Source: https://www.businesstimes.com.sg/real-estate/singapore-real-estate-agents-transaction-data-now-available-for-all-residential

Property agent, buyers admit to backdating an option to purchase to evade higher stamp duty

The Straits Times, 4 Sep 2021, Sat 7:05 pm

By Wong Shiying

A property agent and two buyers of a condominium unit have admitted to backdating an option to purchase (OTP) to avoid paying higher additional buyer's stamp duty (ABSD).

Property agent Loy Thye Wei pleaded guilty to one charge under the Stamp Duties Act on Friday (Sept 3). Buyers Daniel Halim and Lee Liu Ying each pleaded guilty to a similar charge on Thursday.

All three are Singaporeans aged 44.

The property involved is a fourth-storey unit at 163 Jalan Loyang Besar. The address corresponds with that of Sandy Palm, a 99-year leasehold condominium in Pasir Ris.

The court heard that the offences took place in July 2018, after the Government announced a round of cooling measures for the property market.

For Singaporeans buying their third and subsequent residential property, the ABSD rate was 10 per cent until July 5, 2018, but this rose to 15 per cent from July 6, 2018.

The ABSD is a tax paid on top of the existing buyer's stamp duty (BSD). ABSD and BSD are computed on the purchase price or the market value of the property, whichever is higher.

As Daniel and Lee already owned two properties, and their OTP had not been granted on or before July 5 they had to pay 15 per cent in ABSD.

The couple first viewed the property on July 7 and proposed to Loy, through their agent Mu Shen, the scheme of backdating the OTP to July 4.

A search on the Council for Estate Agencies’ public register shows that Loy has been with ERA Realty Network since 2017, while Mu was previously with PropNex Realty.

During their second viewing on July 8, they agreed on a purchase price of $1.38 million and told Mu that they would only proceed with the transaction if the OTP was backdated.

Mu instigated Loy, who then went ahead with the plan despite concerns raised by the property's seller.

The couple executed the OTP on July 24 and evaded $69,000 in ABSD by paying 10 per cent of duty instead of 15 per cent.

The cheque issued by Daniel for the option fee - a 1 per cent deposit of $13,800 - was also illegally backdated to July 4 to lend credibility to the scheme.

For successfully closing the deal, Loy had her commission raised from 1 per cent to 1.5 per cent. Her ill-gotten gains were shared with Mu.

Court documents did not state how the offences came to light, only that the Inland Revenue Authority of Singapore received information on the case.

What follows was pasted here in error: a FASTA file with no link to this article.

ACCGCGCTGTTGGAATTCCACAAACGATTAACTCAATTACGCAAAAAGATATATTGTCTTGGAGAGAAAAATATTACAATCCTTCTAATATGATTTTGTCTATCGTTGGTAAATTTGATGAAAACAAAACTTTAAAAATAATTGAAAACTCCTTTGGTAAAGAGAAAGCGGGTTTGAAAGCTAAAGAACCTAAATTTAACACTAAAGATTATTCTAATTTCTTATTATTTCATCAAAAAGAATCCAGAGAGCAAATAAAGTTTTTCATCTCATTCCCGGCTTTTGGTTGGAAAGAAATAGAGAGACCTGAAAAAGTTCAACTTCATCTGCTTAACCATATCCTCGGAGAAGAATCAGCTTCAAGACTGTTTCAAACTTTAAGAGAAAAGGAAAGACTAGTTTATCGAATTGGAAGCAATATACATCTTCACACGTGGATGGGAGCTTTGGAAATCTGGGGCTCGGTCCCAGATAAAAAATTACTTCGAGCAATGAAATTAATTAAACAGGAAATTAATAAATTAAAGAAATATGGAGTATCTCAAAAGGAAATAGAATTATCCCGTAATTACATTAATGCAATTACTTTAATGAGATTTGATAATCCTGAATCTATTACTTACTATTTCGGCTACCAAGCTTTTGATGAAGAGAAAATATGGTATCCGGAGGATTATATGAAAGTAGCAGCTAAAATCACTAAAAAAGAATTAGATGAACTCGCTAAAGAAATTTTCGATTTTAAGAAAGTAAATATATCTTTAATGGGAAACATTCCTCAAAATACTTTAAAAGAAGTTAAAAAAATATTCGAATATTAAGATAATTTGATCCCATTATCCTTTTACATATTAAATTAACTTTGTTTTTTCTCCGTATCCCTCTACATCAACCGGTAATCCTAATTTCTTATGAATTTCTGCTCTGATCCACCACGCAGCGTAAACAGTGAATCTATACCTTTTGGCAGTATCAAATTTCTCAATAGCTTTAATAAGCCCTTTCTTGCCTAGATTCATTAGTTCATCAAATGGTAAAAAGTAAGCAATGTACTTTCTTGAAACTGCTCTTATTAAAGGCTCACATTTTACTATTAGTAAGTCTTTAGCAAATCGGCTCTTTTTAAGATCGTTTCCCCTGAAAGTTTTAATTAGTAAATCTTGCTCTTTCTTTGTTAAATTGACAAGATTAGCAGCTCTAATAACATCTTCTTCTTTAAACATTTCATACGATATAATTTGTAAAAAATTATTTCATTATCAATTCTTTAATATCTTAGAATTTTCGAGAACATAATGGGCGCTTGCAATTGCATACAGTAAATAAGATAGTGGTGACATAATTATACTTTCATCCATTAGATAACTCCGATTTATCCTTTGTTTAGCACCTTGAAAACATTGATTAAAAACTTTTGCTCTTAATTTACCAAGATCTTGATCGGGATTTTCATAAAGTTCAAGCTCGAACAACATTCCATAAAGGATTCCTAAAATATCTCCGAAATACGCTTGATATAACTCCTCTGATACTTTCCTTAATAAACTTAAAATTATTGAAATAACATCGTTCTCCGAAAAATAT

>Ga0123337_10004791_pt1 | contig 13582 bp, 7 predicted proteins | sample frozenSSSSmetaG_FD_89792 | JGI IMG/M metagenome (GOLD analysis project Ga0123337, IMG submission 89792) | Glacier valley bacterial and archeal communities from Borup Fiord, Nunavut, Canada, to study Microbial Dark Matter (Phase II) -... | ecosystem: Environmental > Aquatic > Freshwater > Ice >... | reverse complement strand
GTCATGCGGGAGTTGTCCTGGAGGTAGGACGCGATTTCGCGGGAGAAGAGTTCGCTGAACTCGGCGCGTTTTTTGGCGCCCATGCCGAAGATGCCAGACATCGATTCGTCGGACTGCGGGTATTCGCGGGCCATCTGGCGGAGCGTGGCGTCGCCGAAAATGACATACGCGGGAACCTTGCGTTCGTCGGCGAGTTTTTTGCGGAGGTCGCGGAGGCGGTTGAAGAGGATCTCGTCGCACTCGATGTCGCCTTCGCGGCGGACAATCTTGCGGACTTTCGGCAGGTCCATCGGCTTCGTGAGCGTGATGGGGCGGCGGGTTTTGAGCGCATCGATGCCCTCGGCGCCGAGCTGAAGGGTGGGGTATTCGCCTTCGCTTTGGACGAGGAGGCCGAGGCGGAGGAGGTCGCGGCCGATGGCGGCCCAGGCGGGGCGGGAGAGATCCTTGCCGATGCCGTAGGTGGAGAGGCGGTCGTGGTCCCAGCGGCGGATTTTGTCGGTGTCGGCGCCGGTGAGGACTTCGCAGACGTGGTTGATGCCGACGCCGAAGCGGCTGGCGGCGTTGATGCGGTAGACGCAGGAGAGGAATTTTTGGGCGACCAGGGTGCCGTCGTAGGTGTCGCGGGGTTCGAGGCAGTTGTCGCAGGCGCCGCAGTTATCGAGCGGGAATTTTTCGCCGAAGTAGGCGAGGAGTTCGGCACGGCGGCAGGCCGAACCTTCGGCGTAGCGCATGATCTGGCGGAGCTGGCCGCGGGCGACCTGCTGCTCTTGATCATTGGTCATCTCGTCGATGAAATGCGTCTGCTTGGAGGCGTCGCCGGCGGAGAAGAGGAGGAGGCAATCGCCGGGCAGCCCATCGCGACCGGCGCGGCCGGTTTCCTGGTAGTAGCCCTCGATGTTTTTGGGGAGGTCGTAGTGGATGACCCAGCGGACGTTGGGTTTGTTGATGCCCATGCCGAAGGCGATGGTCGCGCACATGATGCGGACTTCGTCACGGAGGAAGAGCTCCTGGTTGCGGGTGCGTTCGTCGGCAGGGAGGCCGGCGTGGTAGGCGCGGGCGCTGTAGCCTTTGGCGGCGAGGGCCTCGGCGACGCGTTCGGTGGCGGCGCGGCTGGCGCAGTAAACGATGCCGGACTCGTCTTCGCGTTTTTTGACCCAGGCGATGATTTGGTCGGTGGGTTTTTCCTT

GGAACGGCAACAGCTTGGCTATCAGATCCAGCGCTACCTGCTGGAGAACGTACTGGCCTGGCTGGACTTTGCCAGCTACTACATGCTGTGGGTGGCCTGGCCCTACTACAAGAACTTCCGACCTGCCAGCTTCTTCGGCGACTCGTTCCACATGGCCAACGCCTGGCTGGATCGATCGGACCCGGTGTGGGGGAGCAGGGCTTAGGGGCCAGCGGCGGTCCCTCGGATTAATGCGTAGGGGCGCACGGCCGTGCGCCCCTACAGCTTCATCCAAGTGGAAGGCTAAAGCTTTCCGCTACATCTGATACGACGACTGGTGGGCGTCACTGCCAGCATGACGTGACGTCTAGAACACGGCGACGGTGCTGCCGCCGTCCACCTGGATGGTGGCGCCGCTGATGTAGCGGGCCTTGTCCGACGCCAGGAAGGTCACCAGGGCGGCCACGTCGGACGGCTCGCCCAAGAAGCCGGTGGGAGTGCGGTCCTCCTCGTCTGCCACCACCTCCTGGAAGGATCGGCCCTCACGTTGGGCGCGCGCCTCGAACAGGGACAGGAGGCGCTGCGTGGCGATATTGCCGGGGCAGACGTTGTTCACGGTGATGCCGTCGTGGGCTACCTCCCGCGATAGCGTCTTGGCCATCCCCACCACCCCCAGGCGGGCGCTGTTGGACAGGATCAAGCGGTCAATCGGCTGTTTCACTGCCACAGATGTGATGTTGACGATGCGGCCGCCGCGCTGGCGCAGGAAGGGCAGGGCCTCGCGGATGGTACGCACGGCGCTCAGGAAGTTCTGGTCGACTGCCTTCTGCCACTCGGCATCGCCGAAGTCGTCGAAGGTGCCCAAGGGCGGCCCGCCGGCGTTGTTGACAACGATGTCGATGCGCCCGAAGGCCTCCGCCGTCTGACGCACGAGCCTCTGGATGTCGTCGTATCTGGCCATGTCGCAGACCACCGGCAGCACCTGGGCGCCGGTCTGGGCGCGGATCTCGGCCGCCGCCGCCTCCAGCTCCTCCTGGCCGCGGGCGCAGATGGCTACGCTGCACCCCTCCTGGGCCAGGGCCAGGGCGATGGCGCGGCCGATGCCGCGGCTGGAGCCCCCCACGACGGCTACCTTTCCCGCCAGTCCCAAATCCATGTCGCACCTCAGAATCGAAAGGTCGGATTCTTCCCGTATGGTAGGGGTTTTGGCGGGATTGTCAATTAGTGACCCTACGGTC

Mu pleaded guilty in July to one charge of abetting by instigating Loy into falsely stating the OTP date.

Loy, Mu, Daniel and Lee will return to court for sentencing on Sept 10.

The maximum penalty for each offence of omitting information in the OTP with intent to evade duty is a $10,000 fine and a jail term of three years.

Source: https://www.straitstimes.com/singapore/courts-crime/property-agent-buyers-admit-to-backdating-an-option-to-purchase-to-evade

Troubled contractor Greatearth files to wind up company, a week after shock BTO site closures

The Straits Times, 3 Sep 2021, Fri 8:14 pm 

By Michelle Ng

Troubled construction company Greatearth is being wound up - a week after its shock closure of five Build-To-Order (BTO) project sites that left around 2,900 buyers facing long delays for their homes.

The move is also likely to leave many sub-contractors in the lurch, with few avenues open to recoup what are substantial losses for some.

The winding-up process was triggered when Mr Goh Eng Hwee, the director of Greatearth Corporation and Greatearth Construction, filed a statutory declaration of the company's inability to continue business.

Three related companies - Greatearth, Greatearth Holding and Universal EC Investments - are also being wound up.

Professional services firm PwC was appointed provisional liquidator on Friday (Sept 3). A creditors meeting will be held on Sept 27.

Greatearth Corporation and Greatearth Construction were the main contractors for the five affected BTO projects, which comprise a total of 2,982 units. The projects are Sky Vista @ Bukit Batok, Senja Heights and Senja Ridges in Bukit Panjang, Marsiling Grove in Woodlands and West Coast Parkview in Clementi.

Work at the sites stopped on Aug 20.

Several sub-contractors are facing heavy losses on the contracting fees owed to them by Greatearth.

Some told The Straits Times that they have been locked out of the sites, and so cannot retrieve valuable building materials such as steel components that have not been paid for.

Insolvency lawyer Lam Zhen Yu from Withers KhattarWong said the liquidators will assess Greatearth's financial status and whether it has assets that can be sold to raise cash for creditors.

"At the end of the liquidation process, which may take up to a few years, the liquidators will distribute any balance funds, after paying the costs of liquidation, to the creditors in order of their priorities," he said.

Read more at: https://www.straitstimes.com/business/property/troubled-contractor-greatearth-files-to-wind-up-company-a-week-after-shock-bto

Construction raw material prices to stay high amid supply chain, shipping disruptions